If you picked up a newspaper today and saw that John the Baptist was holding revival services at a local church, would you drop everything you’re doing to make it there?  How about Elijah?  or Peter?  Would it be because they are famous?  Or is it because you would expect to hear a man speak with authority in God?

Souls are drawn to men of God who can stand up in the power and authority of God.  Revivals are poured out on anointed vessels to whom people flock to hear the Word of God, and see the amazing outpouring of the Holy Spirit work.  They came to Jesus to be healed, but stayed to listen because He spoke with authority.

We need that authority today.  Actually, we are desperate to see a man of God stand up in that kind of power and authority.  We have a lot of nice preachers, but we don’t have anyone like John the Baptist, Elijah, or Paul.  Why is that?

Search the Scriptures and you will find that the kind of power and authority we are referring to only comes the hard way.  We all read and pray, but how many of us STORM the Throne?  We all fast, but how many of us crucify our flesh?  All this lifts us up to a higher plateau in God, but the real holy boldness, the real strength and power in God, and the genuine authority in God only comes through the fear of the Lord.  That is what gives a man strong confidence, makes his face to shine, gives him that entrance into the presence of God’s power.  Moses’ knees smote together, David’s flesh trembled, the prophet’s spoke of Him being their Dread, Paul feared and trembled.  It is the common attribute for every powerful man with authority in God.  And we need that today.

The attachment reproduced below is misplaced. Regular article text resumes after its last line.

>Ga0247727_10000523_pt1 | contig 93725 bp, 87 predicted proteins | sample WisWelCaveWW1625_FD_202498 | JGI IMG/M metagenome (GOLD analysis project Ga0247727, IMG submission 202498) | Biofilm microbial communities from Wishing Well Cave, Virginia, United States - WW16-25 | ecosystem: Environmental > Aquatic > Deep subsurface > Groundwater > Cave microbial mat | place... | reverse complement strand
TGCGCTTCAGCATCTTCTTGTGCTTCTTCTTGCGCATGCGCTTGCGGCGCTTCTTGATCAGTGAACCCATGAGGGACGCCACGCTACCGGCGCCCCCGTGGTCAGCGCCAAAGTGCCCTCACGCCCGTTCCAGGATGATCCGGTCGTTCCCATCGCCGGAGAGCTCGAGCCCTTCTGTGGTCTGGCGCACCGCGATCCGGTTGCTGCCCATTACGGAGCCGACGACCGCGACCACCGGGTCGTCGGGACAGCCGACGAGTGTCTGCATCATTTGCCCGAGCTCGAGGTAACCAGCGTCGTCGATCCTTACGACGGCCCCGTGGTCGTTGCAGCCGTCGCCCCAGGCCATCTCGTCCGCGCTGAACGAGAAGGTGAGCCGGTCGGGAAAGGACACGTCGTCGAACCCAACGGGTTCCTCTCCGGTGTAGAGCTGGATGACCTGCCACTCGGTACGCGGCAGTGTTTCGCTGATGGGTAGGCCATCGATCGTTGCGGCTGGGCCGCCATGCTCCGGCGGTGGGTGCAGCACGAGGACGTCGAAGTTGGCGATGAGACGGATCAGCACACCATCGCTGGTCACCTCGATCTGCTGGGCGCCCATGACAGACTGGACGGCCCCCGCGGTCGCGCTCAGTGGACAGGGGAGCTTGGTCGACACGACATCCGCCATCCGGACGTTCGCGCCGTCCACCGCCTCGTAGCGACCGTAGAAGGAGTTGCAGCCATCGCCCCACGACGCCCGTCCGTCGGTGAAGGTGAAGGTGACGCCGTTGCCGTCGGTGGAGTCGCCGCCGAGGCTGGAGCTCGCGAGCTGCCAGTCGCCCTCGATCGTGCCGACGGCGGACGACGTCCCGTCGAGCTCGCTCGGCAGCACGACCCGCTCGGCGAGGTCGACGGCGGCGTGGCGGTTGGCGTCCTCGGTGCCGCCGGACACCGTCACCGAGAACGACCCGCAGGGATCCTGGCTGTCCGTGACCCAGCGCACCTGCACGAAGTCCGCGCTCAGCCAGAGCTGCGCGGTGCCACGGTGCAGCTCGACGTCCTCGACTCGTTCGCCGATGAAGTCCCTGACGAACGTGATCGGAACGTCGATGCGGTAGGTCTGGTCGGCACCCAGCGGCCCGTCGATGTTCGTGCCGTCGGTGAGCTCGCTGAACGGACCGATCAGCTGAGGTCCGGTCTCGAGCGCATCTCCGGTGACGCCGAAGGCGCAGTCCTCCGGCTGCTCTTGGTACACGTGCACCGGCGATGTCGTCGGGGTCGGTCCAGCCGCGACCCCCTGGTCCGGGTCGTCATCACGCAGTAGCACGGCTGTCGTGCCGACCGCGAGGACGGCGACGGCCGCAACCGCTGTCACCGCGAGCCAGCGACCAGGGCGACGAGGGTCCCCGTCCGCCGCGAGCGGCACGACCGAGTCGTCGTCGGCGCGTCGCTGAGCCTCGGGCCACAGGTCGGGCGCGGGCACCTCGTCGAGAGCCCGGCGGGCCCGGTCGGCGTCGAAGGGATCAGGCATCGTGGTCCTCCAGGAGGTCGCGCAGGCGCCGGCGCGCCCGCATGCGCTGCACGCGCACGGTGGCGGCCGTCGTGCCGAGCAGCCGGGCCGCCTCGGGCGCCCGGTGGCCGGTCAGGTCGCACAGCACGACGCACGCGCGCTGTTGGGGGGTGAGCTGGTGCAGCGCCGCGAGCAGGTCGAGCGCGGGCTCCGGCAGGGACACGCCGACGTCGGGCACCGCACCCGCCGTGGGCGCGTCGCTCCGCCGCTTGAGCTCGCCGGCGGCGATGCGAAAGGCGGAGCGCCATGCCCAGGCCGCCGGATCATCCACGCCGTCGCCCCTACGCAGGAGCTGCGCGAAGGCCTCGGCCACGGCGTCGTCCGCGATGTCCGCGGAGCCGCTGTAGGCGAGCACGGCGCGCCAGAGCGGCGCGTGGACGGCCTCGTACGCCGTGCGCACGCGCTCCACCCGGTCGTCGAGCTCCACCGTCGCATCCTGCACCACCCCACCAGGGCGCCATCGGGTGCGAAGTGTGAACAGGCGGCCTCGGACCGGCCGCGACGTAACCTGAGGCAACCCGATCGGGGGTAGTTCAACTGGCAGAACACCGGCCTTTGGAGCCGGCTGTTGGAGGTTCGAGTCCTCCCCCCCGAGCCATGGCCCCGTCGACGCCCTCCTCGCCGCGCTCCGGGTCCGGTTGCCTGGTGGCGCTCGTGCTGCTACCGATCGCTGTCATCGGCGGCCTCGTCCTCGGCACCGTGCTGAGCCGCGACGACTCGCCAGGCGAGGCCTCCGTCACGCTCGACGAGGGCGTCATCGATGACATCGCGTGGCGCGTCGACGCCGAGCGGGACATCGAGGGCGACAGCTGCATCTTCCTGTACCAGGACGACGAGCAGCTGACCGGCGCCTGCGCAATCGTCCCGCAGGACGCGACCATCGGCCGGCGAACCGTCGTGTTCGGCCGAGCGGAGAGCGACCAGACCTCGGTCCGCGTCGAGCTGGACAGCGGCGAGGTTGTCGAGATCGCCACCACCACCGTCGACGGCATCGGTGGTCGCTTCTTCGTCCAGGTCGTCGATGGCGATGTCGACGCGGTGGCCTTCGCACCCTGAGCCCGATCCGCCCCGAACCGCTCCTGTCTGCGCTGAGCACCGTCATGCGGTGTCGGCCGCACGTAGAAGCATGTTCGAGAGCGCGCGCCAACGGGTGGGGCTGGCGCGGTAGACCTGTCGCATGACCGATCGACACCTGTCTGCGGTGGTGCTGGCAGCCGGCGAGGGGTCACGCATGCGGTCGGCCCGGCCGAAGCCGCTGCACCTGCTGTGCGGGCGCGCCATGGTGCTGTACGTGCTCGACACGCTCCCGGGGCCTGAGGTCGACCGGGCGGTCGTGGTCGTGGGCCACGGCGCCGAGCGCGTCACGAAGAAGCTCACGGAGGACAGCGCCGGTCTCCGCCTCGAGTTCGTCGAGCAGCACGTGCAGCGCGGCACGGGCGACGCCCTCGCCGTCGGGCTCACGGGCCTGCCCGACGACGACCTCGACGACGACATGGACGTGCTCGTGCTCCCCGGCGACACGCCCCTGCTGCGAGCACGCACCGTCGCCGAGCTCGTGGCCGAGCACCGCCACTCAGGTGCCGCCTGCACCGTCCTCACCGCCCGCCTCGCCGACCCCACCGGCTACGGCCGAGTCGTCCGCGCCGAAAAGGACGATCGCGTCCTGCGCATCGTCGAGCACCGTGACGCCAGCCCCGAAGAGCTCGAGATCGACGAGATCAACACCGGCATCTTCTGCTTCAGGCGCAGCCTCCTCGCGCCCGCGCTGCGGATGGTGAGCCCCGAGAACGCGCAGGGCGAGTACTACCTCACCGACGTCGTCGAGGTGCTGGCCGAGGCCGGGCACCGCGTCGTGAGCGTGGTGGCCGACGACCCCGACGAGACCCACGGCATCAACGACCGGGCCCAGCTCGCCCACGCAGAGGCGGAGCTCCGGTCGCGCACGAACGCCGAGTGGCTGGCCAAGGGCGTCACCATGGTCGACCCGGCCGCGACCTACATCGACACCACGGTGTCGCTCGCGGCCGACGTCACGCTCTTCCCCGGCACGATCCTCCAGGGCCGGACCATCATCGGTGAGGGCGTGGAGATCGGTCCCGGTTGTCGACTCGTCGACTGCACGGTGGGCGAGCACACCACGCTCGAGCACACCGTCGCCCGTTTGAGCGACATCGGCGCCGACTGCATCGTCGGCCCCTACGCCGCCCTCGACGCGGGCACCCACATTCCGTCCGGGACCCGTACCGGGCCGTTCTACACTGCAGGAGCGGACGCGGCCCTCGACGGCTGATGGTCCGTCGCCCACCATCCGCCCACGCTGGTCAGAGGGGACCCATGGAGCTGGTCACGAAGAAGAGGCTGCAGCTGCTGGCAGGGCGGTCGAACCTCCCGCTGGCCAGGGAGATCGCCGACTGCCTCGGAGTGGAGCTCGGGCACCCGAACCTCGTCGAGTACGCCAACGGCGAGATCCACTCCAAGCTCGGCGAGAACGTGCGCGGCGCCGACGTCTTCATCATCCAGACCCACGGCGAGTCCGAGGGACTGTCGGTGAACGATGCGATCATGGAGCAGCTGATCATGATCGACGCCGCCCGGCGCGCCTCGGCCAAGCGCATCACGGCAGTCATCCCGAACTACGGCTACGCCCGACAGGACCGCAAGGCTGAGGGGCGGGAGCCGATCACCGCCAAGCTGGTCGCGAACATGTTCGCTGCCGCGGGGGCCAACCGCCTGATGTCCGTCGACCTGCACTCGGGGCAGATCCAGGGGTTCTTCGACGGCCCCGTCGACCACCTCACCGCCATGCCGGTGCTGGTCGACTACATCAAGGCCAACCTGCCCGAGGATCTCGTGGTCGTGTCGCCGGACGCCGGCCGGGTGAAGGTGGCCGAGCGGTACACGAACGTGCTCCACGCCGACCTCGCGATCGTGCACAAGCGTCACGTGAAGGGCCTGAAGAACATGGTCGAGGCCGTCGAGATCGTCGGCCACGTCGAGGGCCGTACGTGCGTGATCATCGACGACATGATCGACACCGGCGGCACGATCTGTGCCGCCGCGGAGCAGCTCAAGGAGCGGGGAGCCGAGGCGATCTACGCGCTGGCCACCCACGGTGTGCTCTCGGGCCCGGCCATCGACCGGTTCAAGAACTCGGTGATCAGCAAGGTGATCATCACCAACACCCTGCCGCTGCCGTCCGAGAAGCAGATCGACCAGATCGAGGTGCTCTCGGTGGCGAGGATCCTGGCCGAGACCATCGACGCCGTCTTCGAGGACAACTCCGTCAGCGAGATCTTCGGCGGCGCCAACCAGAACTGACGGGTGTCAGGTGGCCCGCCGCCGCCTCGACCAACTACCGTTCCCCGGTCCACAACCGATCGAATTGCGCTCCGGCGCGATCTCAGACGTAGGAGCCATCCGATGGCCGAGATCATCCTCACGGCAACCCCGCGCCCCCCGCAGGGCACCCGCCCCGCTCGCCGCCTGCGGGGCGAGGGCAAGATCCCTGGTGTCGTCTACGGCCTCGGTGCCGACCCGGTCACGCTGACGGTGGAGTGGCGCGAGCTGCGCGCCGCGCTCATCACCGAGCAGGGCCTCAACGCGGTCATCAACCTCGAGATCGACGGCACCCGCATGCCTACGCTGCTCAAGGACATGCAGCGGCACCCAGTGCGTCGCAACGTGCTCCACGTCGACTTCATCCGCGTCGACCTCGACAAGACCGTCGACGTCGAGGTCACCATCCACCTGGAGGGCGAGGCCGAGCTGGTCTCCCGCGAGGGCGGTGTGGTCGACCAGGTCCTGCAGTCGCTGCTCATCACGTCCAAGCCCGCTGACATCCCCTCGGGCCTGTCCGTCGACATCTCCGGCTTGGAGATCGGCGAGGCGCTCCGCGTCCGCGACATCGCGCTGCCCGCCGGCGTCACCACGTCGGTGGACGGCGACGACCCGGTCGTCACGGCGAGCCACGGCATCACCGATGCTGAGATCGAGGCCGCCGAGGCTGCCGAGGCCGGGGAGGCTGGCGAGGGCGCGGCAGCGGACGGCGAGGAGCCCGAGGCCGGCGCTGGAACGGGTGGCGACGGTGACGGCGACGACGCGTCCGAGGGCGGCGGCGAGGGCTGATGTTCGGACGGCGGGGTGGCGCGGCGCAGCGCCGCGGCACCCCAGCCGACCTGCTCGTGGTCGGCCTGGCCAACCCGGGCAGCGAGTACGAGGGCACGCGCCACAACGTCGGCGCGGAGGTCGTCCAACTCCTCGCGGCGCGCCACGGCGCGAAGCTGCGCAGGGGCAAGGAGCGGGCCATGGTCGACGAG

In the last 20 to 30 years, the message of the Fear of the Lord has been extracted from our pulpits and has been preached out of our hearts to the point that most Christians don’t even believe it anymore.  They’ve been told that “Love” is the most important element.  Read carefully, my friend.  The Love of God is not possible without the Fear of the Lord.  Neither is wisdom, understanding, depth, or power.  And we will not see revival, nor a strong move of God without it.

Lord, raise us up to have the kind of power and authority in You that John had, that we may see the greatest revival of all time.

 

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I’m sitting in the Brussels airport on my way home. This has been a hard trip. I’m not entirely sure why, but the two weeks I have spent here have felt like two months. True, the pace was intense, but it was more than that. There was an oppression in the air that weighed heavily on us that made everything harder.  I was so exhausted most of the time that I could barely manage.

But it didn’t affect the services. They were great. Each place we went to lit up like they were on fire. I would step into each meeting with a bit of apprehension because I never seemed to know what the message was going to be, and each time in less than a minute, the Holy Ghost would click on like flipping a switch, and away we would go.